PORTUGAL’S parliament is expected to approve the biggest tax hikes in its modern democratic history today, paving the way for a court fight over a budget the government says it urgently needs to keep a €78bn bailout afloat.
Political tension has been increasing and anti-austerity demonstrations have become more common in recent weeks in Portugal, which despite being one of the countries worst hit by the euro zone crisis had so far escaped unrest seen elsewhere.
The government of Prime Minister Pedro Passos Coelho is searching for ways to meet budget goals under its bailout from the European Union and International Monetary Fund, without deepening the worst recession since the 1970s.
The 2013 budget's tax hikes on income, property and financial transactions are the government's third attempt to tackle the deficit since July. The constitutional court threw out a plan to cut civil servants' benefits, and a plan to hike social security payments was abandoned after street protests.
Political experts say the new budget is almost certain to be challenged in court, with unpredictable consequences.
"If the court finds something unconstitutional, it could still be something relatively easy to fix, or alternatively it could shoot down the budget and cause a political crisis," said Pedro Magalhaes, political scientist at the Social Sciences Institute of the Lisbon University.
"It's hard to predict the outcome: it wouldn't be the constitutional court if it were predictable."
The budget predicts a third year of recession, with unemployment forecast to rise further into record territory next year, to 16.4 percent from around 15 percent.
Coelho told parliament yesterday the 2013 budget was intended to create the conditions for Portugal to "turn the page on one of the most difficult periods of our history".
He should easily find enough support in parliament to enact his budget, but has faced tougher resistance from judges. In July, the constitutional court ruled against a government measure stripping civil servants of their holiday and Christmas bonuses, on the grounds it unfairly impacted them.
The government then attempted to raise the social security contributions of all workers. That sparked mass protests, and it reversed course.
The 2013 budget, relying instead on large increases in income tax - of up to two months' salaries in some cases - is the culmination of those previous policy failures.
It stretched the cohesion of the coalition government, as the small rightist CDS party made clear it would prefer spending cuts to reach budget goals, but the CDS backed down and has promised to support it in parliament on Wednesday.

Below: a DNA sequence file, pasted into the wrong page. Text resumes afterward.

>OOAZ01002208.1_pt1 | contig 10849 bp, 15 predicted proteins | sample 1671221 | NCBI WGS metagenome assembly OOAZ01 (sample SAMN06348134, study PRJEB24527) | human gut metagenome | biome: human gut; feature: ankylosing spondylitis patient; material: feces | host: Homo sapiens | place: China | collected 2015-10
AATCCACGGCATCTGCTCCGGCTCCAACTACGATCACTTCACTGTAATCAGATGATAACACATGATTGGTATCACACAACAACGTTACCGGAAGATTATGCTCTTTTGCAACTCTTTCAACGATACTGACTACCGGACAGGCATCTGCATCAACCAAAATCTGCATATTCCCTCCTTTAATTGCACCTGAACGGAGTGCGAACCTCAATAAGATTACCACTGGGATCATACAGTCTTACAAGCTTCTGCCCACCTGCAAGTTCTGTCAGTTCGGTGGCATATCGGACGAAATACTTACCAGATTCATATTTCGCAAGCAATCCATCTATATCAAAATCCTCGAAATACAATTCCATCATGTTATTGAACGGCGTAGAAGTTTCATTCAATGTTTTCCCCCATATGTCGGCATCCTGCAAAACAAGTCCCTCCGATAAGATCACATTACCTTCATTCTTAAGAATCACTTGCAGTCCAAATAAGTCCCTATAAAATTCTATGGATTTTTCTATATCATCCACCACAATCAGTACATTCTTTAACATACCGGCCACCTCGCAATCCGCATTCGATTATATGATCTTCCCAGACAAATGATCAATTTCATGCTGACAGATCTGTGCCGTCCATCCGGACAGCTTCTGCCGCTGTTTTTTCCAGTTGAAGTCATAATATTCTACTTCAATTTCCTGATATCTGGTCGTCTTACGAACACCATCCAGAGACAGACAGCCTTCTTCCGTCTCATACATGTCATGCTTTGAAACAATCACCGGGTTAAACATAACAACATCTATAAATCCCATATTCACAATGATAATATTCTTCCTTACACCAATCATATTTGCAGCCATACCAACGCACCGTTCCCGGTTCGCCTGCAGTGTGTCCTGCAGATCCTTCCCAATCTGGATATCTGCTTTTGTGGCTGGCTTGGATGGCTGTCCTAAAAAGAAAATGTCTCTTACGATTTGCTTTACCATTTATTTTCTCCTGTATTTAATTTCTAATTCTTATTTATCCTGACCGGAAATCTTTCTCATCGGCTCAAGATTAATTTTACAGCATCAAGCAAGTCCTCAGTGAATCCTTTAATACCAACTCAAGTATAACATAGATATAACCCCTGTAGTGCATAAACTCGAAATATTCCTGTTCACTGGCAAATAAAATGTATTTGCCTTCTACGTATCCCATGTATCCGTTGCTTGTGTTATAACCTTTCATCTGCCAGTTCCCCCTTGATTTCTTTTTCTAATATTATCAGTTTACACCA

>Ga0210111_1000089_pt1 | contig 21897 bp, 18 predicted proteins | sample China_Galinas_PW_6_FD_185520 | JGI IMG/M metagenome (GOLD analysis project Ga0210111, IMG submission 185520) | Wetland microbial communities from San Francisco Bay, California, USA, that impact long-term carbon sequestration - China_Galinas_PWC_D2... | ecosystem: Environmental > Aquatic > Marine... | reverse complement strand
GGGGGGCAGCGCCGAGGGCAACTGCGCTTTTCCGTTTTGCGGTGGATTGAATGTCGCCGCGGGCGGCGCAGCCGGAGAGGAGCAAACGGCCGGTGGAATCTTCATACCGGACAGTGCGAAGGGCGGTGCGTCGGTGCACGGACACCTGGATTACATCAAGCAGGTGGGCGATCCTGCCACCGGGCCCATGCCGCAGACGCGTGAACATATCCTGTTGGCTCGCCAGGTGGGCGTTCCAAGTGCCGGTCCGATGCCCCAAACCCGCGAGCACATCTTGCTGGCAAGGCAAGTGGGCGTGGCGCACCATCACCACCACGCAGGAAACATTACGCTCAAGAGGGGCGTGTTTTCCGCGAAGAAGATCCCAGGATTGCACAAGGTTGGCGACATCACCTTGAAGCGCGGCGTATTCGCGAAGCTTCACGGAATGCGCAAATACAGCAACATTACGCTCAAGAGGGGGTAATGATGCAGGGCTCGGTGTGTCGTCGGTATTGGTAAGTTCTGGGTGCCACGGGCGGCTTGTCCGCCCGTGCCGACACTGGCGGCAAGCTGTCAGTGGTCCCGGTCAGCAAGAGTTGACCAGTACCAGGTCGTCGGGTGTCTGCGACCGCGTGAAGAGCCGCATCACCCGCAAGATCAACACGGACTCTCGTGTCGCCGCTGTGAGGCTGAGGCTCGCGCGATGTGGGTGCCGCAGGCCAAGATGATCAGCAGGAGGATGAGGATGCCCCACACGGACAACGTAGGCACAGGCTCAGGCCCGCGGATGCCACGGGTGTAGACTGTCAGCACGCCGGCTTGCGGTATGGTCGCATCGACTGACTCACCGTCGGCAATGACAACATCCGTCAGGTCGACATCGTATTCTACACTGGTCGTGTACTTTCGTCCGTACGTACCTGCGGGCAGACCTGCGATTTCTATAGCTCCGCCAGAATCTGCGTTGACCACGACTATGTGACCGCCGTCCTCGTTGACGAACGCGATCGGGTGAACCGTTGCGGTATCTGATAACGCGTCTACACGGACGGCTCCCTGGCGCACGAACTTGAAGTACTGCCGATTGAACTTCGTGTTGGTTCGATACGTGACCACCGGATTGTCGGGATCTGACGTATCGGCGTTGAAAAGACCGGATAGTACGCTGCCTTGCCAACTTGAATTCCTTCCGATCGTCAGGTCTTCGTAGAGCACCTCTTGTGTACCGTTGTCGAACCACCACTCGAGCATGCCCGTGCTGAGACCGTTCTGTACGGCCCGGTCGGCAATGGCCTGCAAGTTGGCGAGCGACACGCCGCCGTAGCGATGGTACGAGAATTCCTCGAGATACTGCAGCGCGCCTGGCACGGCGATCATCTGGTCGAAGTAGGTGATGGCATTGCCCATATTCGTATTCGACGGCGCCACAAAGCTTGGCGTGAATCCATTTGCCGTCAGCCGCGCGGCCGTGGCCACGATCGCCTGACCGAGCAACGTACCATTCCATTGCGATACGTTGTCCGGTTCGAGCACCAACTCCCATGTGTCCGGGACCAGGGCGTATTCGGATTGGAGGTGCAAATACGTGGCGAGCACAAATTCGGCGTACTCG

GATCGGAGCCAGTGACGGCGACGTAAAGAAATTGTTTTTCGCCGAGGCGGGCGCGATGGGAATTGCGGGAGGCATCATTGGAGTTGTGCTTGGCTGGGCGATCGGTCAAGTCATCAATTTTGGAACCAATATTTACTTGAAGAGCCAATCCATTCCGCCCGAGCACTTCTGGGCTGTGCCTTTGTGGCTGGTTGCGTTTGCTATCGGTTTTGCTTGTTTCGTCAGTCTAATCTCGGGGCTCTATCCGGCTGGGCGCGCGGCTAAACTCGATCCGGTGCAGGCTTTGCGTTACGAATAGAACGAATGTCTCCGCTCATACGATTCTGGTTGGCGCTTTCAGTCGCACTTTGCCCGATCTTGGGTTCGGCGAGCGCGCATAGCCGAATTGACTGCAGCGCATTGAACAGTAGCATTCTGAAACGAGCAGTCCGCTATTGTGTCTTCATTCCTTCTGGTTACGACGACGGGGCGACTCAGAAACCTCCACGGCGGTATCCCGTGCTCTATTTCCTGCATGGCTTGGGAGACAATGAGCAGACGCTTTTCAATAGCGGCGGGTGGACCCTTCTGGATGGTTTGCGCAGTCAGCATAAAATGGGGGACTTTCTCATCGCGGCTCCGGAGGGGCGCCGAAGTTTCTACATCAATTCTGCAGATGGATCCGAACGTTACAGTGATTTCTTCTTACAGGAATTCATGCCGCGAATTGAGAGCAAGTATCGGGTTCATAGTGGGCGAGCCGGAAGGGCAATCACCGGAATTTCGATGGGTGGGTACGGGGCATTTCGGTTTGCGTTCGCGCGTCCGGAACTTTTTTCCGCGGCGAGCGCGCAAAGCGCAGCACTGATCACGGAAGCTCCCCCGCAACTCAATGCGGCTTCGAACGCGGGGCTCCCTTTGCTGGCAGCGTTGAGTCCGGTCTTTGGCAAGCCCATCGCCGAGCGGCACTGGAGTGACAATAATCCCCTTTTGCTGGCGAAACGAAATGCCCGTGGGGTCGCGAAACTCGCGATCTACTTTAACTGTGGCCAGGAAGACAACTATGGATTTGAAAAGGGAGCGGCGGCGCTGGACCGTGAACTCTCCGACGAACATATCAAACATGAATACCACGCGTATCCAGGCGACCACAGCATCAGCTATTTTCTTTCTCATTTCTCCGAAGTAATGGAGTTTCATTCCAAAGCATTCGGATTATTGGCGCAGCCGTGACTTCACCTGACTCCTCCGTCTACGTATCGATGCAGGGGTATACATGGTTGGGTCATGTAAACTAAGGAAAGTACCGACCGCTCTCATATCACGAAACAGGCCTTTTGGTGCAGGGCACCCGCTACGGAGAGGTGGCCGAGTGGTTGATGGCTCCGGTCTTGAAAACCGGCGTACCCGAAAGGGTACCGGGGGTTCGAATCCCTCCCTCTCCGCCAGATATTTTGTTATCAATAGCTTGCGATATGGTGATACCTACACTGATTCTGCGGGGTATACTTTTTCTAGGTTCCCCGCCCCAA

After that, a constitutional court challenge could come at any time. Portugal's judges' union has promised to challenge the budget, on the grounds it goes against tax equality enshrined in the constitution. The opposition Socialists have also said they would challenge it, and the president could submit it to the court himself in the process of signing off on it.
"If the budget reaches the court, the decision could be a political one," said Filipe Garcia, head of Informacao de Mercados Financeiros consultants in Porto.
"That is worrying. If the court rejects any measure, it will not help getting out of the crisis. The government would be more fragile," he said. It was becoming ever more difficult to enact austerity plans, because "many Portuguese are beginning to think this route is not paying off," he added.
With the government's popularity already at record lows, a general strike planned for Nov. 14 and some economists warning Portugal could enter a recessive cycle like Greece, additional doubt over austerity measures would hurt confidence further.
The economy is forecast to contract at least 3 percent this year and 1 percent in 2013 - and many economists think even those forecasts are far too optimistic.
The concerns prompted the IMF to warn last week that the risks to Portugal's bailout have "increased markedly". Portuguese bonds have also reacted, beginning to reverse sharp declines in yields since the beginning of year.
Pedro de Vasconcelos, constitutional expert at the University of Minho law school, said a likely next step would be for President Anibal Cavaco Silva to send the budget to the court himself, rather than wait for a challenge.
"The most logical thing would be for the president to send it to the constitutional court. It's the most prudent solution as the risk of paralysing the budget is smaller than if checks are requested by someone else later on," he said. "For the president it's a form of saying I wash my hands of this."